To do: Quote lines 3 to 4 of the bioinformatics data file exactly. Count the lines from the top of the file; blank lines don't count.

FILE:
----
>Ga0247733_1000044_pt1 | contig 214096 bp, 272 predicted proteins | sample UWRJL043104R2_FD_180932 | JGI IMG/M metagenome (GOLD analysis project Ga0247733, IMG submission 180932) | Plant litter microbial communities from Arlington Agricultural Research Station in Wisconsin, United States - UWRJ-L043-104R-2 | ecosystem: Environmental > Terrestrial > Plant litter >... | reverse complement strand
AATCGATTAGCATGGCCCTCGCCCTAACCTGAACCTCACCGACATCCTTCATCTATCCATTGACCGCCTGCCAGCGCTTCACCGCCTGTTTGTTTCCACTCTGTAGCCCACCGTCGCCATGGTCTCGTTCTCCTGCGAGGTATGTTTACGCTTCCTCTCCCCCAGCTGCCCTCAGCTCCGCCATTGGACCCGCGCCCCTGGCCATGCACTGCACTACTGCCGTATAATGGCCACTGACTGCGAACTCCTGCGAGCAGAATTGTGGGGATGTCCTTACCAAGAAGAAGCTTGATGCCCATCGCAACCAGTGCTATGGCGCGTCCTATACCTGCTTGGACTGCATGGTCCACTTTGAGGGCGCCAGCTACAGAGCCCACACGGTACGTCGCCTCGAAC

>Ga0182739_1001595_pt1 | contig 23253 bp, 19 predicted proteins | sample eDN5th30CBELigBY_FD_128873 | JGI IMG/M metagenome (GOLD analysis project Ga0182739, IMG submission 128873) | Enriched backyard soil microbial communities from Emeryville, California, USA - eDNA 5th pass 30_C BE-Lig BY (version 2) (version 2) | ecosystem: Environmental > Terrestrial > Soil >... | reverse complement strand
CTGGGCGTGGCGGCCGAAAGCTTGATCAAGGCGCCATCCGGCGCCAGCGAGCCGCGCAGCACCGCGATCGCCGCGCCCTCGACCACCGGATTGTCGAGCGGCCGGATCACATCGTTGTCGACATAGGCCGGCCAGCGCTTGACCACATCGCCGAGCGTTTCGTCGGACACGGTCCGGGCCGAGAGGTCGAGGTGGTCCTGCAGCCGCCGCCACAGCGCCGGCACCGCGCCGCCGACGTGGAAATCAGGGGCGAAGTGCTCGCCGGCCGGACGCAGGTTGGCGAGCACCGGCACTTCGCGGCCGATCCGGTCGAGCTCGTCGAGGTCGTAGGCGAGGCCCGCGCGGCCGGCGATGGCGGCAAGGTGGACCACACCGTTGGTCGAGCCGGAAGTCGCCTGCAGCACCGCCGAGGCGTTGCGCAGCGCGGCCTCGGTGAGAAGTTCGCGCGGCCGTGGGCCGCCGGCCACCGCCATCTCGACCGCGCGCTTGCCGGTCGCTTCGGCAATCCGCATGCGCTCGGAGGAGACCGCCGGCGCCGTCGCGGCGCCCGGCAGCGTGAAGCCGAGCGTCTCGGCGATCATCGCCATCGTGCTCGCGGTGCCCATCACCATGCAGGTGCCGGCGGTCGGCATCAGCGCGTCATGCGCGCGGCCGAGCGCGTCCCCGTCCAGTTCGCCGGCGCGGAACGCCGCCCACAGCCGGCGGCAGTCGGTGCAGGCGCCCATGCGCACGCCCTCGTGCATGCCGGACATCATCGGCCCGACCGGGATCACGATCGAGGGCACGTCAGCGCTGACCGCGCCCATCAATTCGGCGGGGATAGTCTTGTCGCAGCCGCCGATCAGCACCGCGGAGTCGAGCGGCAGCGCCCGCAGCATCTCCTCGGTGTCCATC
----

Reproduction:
>Ga0182739_1001595_pt1 | contig 23253 bp, 19 predicted proteins | sample eDN5th30CBELigBY_FD_128873 | JGI IMG/M metagenome (GOLD analysis project Ga0182739, IMG submission 128873) | Enriched backyard soil microbial communities from Emeryville, California, USA - eDNA 5th pass 30_C BE-Lig BY (version 2) (version 2) | ecosystem: Environmental > Terrestrial > Soil >... | reverse complement strand
CTGGGCGTGGCGGCCGAAAGCTTGATCAAGGCGCCATCCGGCGCCAGCGAGCCGCGCAGCACCGCGATCGCCGCGCCCTCGACCACCGGATTGTCGAGCGGCCGGATCACATCGTTGTCGACATAGGCCGGCCAGCGCTTGACCACATCGCCGAGCGTTTCGTCGGACACGGTCCGGGCCGAGAGGTCGAGGTGGTCCTGCAGCCGCCGCCACAGCGCCGGCACCGCGCCGCCGACGTGGAAATCAGGGGCGAAGTGCTCGCCGGCCGGACGCAGGTTGGCGAGCACCGGCACTTCGCGGCCGATCCGGTCGAGCTCGTCGAGGTCGTAGGCGAGGCCCGCGCGGCCGGCGATGGCGGCAAGGTGGACCACACCGTTGGTCGAGCCGGAAGTCGCCTGCAGCACCGCCGAGGCGTTGCGCAGCGCGGCCTCGGTGAGAAGTTCGCGCGGCCGTGGGCCGCCGGCCACCGCCATCTCGACCGCGCGCTTGCCGGTCGCTTCGGCAATCCGCATGCGCTCGGAGGAGACCGCCGGCGCCGTCGCGGCGCCCGGCAGCGTGAAGCCGAGCGTCTCGGCGATCATCGCCATCGTGCTCGCGGTGCCCATCACCATGCAGGTGCCGGCGGTCGGCATCAGCGCGTCATGCGCGCGGCCGAGCGCGTCCCCGTCCAGTTCGCCGGCGCGGAACGCCGCCCACAGCCGGCGGCAGTCGGTGCAGGCGCCCATGCGCACGCCCTCGTGCATGCCGGACATCATCGGCCCGACCGGGATCACGATCGAGGGCACGTCAGCGCTGACCGCGCCCATCAATTCGGCGGGGATAGTCTTGTCGCAGCCGCCGATCAGCACCGCGGAGTCGAGCGGCAGCGCCCGCAGCATCTCCTCGGTGTCCATC